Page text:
I’ve done it both in the military and the civilian world. At major airlines, it’s pretty rare that you’ll fly into a place without mechanics. That said, there are odd circumstances as pointed out in other answers. In those cases, we do our best to coordinate with the pilots to get a very good idea of what the problem is.
Usually Maintenance Operations Center techs will try to find a local mechanic or even someone from another airline to get it going. Generally speaking, if the problem was that simple, the pilots probably didn’t need to divert anyway. Other airlines don’t mind helping with parts, but manning is another story. There are labor contract issues, payroll problems, etc... It gets complicated quickly. That’s usually when they call The Mothership and decide to bring a few mechanics in to fix it.
From there, we brainstorm most likely scenarios and also the most outlandish. We try to bring everything including the kitchen sink. From experience, no matter how easy you thought it was on the phone, and no matter what you bring, there is a guaranteed monkey wrench lurking in the midst. After all, if this was just any ordinary problem, the plane would have been off the ground already.
We usually dispatch to the plane by other commercial flights, or we drive to the location ourselves. Most guys prefer to drive because we’re usually on overtime for the majority of the trip... Might as well drive 8 hours on OT too...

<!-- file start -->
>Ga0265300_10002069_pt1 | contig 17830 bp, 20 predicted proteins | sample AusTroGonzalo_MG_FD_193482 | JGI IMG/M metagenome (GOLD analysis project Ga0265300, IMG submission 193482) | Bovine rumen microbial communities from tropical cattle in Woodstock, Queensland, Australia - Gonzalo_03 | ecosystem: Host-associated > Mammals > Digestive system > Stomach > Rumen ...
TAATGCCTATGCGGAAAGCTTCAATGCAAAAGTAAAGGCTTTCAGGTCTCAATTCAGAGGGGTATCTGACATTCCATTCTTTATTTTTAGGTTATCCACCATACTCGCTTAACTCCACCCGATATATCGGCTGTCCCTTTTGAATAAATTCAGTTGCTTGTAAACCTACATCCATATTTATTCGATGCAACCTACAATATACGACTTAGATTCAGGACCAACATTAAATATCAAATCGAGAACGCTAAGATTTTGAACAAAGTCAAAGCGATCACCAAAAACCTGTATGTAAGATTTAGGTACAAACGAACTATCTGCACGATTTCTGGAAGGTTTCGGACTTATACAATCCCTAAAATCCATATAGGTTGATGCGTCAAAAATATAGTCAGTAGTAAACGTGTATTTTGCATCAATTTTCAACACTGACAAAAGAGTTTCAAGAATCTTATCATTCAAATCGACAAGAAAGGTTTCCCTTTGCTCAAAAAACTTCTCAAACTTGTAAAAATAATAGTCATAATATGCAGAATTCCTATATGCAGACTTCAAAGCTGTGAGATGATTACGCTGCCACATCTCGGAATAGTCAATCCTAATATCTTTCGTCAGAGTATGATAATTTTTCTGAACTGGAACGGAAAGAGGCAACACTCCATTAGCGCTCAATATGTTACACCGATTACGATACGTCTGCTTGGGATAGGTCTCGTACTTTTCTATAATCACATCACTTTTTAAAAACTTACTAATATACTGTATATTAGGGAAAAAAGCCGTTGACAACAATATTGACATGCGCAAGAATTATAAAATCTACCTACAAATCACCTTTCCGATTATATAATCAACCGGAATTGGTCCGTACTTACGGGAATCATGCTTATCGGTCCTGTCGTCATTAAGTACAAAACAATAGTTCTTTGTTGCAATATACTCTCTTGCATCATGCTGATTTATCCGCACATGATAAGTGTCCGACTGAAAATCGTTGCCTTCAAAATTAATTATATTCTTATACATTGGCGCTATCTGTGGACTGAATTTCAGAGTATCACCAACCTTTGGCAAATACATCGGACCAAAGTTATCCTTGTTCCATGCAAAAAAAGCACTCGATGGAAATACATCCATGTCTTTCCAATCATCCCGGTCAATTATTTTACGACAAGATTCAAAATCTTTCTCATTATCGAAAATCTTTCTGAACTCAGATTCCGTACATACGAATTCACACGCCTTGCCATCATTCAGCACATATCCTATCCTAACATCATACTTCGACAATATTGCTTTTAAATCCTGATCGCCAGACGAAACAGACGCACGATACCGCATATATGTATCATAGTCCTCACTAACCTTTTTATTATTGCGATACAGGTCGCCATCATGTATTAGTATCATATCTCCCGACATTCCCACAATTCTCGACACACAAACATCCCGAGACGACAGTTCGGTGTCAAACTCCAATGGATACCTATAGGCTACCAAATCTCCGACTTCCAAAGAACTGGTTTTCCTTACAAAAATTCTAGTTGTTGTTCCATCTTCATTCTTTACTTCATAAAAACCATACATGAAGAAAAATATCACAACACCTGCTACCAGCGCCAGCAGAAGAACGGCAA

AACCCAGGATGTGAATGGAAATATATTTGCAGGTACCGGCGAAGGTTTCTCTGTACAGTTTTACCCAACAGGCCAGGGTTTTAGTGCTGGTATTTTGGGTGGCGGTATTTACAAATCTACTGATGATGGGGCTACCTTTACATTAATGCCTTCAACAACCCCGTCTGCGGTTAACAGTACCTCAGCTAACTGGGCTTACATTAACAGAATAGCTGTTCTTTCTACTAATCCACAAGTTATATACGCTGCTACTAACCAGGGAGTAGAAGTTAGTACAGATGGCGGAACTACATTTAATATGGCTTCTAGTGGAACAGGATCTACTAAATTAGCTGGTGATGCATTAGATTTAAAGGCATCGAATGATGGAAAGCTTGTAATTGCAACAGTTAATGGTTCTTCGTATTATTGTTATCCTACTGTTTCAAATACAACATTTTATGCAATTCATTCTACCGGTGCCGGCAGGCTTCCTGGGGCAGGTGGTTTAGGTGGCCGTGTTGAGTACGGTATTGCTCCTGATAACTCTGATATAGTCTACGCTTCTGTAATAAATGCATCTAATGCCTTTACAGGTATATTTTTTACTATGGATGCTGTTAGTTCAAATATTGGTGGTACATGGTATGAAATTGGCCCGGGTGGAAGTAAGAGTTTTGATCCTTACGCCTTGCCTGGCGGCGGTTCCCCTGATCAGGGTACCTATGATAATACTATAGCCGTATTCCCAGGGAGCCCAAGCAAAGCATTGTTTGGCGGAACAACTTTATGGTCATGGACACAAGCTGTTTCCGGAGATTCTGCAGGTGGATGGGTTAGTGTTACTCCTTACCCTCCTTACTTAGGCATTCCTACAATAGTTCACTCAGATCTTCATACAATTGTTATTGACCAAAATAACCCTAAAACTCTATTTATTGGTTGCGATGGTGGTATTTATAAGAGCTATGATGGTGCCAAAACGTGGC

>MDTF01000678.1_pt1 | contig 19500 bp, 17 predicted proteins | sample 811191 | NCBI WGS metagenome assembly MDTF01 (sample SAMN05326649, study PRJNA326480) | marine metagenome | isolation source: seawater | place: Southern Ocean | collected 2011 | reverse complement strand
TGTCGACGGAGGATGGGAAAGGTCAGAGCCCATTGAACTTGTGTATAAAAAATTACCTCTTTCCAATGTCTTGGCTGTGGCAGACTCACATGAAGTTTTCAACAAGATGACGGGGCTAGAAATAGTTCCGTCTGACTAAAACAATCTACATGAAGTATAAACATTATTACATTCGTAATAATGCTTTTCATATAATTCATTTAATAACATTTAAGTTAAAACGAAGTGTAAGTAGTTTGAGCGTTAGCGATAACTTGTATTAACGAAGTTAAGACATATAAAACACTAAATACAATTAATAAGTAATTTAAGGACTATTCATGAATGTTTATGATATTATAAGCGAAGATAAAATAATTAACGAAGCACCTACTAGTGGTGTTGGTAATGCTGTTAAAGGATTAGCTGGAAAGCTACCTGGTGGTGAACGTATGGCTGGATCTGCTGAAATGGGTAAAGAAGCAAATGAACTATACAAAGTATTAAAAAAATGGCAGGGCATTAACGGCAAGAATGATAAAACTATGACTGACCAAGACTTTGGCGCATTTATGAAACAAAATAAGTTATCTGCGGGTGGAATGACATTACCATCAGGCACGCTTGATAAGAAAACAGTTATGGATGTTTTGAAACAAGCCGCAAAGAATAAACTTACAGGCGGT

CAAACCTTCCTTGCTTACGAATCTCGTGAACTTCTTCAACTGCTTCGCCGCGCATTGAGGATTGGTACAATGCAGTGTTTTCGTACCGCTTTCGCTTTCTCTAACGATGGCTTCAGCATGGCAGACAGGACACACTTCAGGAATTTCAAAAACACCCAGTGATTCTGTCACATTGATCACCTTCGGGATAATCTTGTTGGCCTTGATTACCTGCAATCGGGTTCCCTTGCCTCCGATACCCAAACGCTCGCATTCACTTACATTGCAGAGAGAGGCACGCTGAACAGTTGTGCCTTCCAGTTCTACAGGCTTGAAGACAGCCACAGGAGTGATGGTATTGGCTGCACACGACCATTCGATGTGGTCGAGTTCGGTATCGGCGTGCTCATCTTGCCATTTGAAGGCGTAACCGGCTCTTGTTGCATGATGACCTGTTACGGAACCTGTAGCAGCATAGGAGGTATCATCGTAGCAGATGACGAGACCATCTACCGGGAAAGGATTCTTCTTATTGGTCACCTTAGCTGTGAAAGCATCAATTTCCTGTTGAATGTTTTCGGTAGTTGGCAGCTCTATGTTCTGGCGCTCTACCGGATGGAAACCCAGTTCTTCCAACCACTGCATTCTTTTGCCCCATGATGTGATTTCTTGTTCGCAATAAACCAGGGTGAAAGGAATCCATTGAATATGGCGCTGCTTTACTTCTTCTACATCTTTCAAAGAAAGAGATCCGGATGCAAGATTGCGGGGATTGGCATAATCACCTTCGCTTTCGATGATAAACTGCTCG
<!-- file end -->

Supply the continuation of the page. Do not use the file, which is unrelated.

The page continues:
Once we arrive, the mess we’re in quickly becomes apparent. We usually hem and haw in gaped astonishment at what went wrong. Then we realize that nothing we are looking at is what we were told over the phone. Then we call The Mothership and explain that we need some outlandish piece of equipment. It then becomes MOC job to get us that equipment somehow or some way. Still on OT, we make our way back to the hotel and wait for the call that our stuff is on the way.
I have changed engines with skyscraper cranes, performed wire splaces with two terminals, a bolt, a nut, and a piece of tape, and made adjustments to “non-adjustable” equipment to get a plane off the ground and into a better location. Sometimes you have to be creative but judicious in the repair process.
Usually, after days of lack of sleep and suffering from overexposure to cold, heat and/or other intolerable elements, we get the airplane up and go home. After our arrival, we fill out our travel paperwork, are summarily haggled to death by bean counters who have no idea what we have just done, and find that the 47 hours of OT we were billing the company for gets knocked down to about 12 hours plus a few denied receipts. In the end, you break even, go home, lie to the wife why there is a $2000 charge for “The Dollhouse” on the credit card and go to bed. Later that evening, you’re called to go on another trip and the cycle continues.